It's fair to acknowledge cultural apathy towards men. They have been both the power holders and the oppressors throughout history. Perhaps, this is a reflection of their loneliness and cultural isolation. This is not to point fingers at women for letting men fall through the cracks; it's more about masculinity that has run its course. We can even call it "late-stage masculinity," similar to "late-stage capitalism." Referring to Connell's four stages of masculinity, this outcome is a result of hegemonic masculinity running rampant, leading to the subordination and marginalization of other men who don't conform to the norm. Figures like Tate wish to return to hegemonic masculinity because of the privileges it affords. However, in doing so, they have increased cultural polarization and dug men into a deeper hole, a hole that no one seems willing to help them out of. This hole has become so deep and filled with suffering that men seem to vanish within it.


We are now starting to see the extent of this hole, as numerous people, especially men, have fallen into it. It's no longer just a hole; it's filled with countless figurative corpses. We now witness the aftermath of echo chambers and alt-right rabbit holes propagated by social media algorithms. Few, apart from sociologists and other experts, might have predicted this outcome.



The cultural isolation men experience is a reflection of their loneliness. Studies on gender and loneliness have produced mixed results, but recent research shows that men, especially younger men, report more loneliness than women. However, engaging in the "oppression Olympics" about who is lonelier is not particularly useful, especially considering the challenging times we've all experienced due to the pandemic and recent events. Instead, what matters is how each gender has reacted to this loneliness epidemic.


As someone willing to criticize the left, I admit I may also be part of the problem. I've often argued that the left is politically ineffective due to infighting. However, what sets this issue apart from most infighting is that I'm willing to accept some blame. It's an area where we all could have done better. If we had foreseen the issues that arose in 2019-23, we would have undoubtedly adjusted our messaging. Perhaps phrases like "toxic masculinity" and academic jargon such as "white privilege" haven't been as effective as we'd hoped. Or maybe we should have done a better job at explaining these phrases in more relatable terms.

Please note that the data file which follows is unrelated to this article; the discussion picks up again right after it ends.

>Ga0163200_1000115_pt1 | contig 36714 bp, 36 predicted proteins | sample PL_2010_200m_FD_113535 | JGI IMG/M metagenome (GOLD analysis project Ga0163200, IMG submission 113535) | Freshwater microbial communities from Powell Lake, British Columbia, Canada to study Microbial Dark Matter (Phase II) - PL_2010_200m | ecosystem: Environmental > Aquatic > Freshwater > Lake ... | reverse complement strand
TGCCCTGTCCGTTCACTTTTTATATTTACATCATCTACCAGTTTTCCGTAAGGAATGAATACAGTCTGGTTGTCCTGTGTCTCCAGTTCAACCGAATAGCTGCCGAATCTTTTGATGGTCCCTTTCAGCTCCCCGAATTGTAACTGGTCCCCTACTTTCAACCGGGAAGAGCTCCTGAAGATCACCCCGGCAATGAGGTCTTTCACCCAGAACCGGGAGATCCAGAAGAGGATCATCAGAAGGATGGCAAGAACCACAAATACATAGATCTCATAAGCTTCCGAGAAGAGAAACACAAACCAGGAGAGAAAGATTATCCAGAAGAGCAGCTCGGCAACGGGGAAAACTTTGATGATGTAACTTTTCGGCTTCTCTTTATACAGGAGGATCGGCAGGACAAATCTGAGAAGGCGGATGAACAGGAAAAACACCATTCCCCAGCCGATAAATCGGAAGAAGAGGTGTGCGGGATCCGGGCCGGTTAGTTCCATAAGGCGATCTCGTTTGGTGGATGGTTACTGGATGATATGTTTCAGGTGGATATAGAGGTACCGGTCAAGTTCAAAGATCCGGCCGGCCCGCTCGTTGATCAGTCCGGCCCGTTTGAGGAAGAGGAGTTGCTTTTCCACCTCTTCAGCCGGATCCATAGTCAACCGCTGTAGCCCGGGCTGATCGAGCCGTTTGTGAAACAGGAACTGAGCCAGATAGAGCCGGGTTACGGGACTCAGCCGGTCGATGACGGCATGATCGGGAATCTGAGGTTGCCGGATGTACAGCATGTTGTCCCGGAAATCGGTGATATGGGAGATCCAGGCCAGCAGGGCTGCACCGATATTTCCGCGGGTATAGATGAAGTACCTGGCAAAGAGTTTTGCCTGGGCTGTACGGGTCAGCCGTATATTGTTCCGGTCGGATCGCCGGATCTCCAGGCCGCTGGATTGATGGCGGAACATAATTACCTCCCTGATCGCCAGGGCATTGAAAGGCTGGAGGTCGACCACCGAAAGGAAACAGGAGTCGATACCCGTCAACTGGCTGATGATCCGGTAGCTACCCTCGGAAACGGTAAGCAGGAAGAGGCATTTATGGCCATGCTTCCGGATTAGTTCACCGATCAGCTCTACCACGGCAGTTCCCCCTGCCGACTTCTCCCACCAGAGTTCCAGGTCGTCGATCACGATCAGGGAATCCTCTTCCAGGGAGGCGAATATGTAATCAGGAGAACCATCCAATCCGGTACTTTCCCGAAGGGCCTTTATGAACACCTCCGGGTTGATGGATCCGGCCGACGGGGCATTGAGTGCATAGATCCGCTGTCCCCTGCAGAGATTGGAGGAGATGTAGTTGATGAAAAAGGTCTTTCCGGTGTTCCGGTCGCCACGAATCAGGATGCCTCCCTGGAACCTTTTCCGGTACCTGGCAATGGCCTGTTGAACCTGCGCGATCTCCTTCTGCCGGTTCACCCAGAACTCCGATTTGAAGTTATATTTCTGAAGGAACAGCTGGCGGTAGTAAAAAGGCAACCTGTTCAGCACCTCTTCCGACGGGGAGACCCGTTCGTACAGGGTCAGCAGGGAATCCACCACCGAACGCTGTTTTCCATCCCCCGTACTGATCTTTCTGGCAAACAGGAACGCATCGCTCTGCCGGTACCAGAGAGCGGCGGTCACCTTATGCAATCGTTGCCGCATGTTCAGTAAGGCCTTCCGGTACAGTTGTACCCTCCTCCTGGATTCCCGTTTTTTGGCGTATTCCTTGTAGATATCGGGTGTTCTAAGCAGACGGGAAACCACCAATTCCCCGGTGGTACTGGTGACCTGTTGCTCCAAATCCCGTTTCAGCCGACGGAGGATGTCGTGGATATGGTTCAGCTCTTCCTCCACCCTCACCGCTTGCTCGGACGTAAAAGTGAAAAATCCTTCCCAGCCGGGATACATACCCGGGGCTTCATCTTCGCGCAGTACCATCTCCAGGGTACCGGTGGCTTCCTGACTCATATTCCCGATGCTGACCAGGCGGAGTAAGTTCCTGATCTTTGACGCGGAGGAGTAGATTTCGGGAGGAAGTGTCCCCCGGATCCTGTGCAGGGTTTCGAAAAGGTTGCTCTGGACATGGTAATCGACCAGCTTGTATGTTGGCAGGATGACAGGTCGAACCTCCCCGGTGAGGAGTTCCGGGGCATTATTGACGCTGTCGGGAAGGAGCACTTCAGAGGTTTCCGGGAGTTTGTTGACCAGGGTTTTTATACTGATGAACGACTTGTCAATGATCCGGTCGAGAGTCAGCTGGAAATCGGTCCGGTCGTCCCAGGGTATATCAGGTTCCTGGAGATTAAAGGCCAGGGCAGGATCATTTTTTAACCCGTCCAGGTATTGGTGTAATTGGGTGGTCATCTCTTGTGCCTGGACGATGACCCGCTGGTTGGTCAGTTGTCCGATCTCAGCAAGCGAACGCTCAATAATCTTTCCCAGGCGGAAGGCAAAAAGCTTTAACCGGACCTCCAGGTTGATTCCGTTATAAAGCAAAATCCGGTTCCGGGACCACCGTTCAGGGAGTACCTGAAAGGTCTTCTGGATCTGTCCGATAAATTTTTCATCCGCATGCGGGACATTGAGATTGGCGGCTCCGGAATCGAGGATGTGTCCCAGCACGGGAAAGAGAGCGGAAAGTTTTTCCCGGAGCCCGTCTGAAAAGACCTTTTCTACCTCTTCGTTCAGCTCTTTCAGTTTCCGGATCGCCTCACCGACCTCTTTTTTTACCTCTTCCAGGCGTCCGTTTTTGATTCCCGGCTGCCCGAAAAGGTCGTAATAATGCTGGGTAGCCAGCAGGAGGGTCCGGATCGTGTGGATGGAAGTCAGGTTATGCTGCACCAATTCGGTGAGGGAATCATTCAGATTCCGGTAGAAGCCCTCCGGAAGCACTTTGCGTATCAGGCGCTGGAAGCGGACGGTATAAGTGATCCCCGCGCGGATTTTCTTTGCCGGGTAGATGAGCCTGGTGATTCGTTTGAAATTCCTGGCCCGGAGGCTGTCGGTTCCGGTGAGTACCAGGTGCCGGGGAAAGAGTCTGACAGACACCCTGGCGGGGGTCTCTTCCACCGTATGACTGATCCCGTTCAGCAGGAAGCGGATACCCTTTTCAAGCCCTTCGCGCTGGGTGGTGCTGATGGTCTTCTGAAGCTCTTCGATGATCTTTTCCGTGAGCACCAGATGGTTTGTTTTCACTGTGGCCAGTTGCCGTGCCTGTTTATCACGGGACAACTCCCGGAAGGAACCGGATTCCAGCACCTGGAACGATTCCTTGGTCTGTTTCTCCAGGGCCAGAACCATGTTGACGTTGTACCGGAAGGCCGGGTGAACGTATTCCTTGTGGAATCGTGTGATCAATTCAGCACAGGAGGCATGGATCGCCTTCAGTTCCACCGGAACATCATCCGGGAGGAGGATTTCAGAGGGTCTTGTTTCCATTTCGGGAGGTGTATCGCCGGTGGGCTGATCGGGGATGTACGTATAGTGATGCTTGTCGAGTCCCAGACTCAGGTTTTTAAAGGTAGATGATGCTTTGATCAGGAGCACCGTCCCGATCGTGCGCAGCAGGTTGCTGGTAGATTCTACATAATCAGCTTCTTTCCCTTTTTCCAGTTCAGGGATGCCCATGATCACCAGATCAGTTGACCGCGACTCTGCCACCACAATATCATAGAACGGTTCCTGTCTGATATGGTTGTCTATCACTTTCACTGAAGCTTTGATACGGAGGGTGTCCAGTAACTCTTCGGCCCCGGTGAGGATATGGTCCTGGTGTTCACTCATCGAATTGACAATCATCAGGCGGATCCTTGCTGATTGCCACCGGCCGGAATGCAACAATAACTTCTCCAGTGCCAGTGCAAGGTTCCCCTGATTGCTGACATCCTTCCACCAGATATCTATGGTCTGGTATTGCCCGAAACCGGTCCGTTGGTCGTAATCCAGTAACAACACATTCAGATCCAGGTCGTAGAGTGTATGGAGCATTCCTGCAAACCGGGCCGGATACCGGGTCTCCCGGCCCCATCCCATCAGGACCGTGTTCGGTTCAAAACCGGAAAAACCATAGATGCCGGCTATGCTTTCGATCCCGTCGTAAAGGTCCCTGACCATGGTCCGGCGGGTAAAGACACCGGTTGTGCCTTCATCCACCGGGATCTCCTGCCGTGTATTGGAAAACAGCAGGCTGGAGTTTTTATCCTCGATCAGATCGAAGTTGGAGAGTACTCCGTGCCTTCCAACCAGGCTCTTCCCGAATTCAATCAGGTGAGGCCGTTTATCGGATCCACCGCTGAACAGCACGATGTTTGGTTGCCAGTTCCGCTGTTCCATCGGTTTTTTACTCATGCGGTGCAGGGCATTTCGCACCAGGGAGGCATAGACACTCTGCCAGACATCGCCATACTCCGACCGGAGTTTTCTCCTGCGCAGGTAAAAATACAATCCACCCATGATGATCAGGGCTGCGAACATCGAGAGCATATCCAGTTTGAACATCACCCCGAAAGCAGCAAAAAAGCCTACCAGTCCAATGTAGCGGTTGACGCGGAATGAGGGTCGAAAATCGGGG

Echo Chambers

In this moment, I find an opportunity to be critical of the left while also practicing patience. I must be patient with my fellow leftists and also with other men who are going through challenging times. Digital algorithms have made it increasingly arduous to discern truth from reality, and there's a touch of irony in this statement when considering Tate's accusations about the hidden truth within the matrix. Nonetheless, we find ourselves engulfed in an era of epistemic crisis, where capitalism and the commodification of data further exacerbate the issue. It's high time for the left to acknowledge that we could have handled things better. But let me be clear, this doesn't mean that women should rise up to save men. We mustn't burden women with the responsibility of correcting men's behavior or microaggressions. Instead, it is incumbent upon men on the left to step up and model good behavior while challenging the rhetoric that emanates from the manosphere community. Public figures like Destiny have been breaking echo chambers by appearing on shows such as Fresh N Fit and Whatever Podcast. And regardless of whether their opinions fully align with ours, progressives should support them if we want to maintain our competitiveness in this cultural battleground.


Thankfully, there are others who have emerged to provide more guidance on men's mental health issues, such as Dr. K from HealthyGamerGG. In recent years, prominent left-leaning streamers have gained prominence as well. However, it is unfortunate that they arrived after prominent conservative YouTubers like Sargon of Akkad, Paul Joseph Watson, Steven Crowder, and many others had already established a monopoly on political commentary on YouTube. Nevertheless, it's better late than never, and we are now witnessing some pushback against these right-wing ideologues.


Note: Concordia University offers an online course called "Hate to Hope" for workshops and resources to prevent online radicalization. Additionally, they provide exceptional instructional materials for teachers and mentors.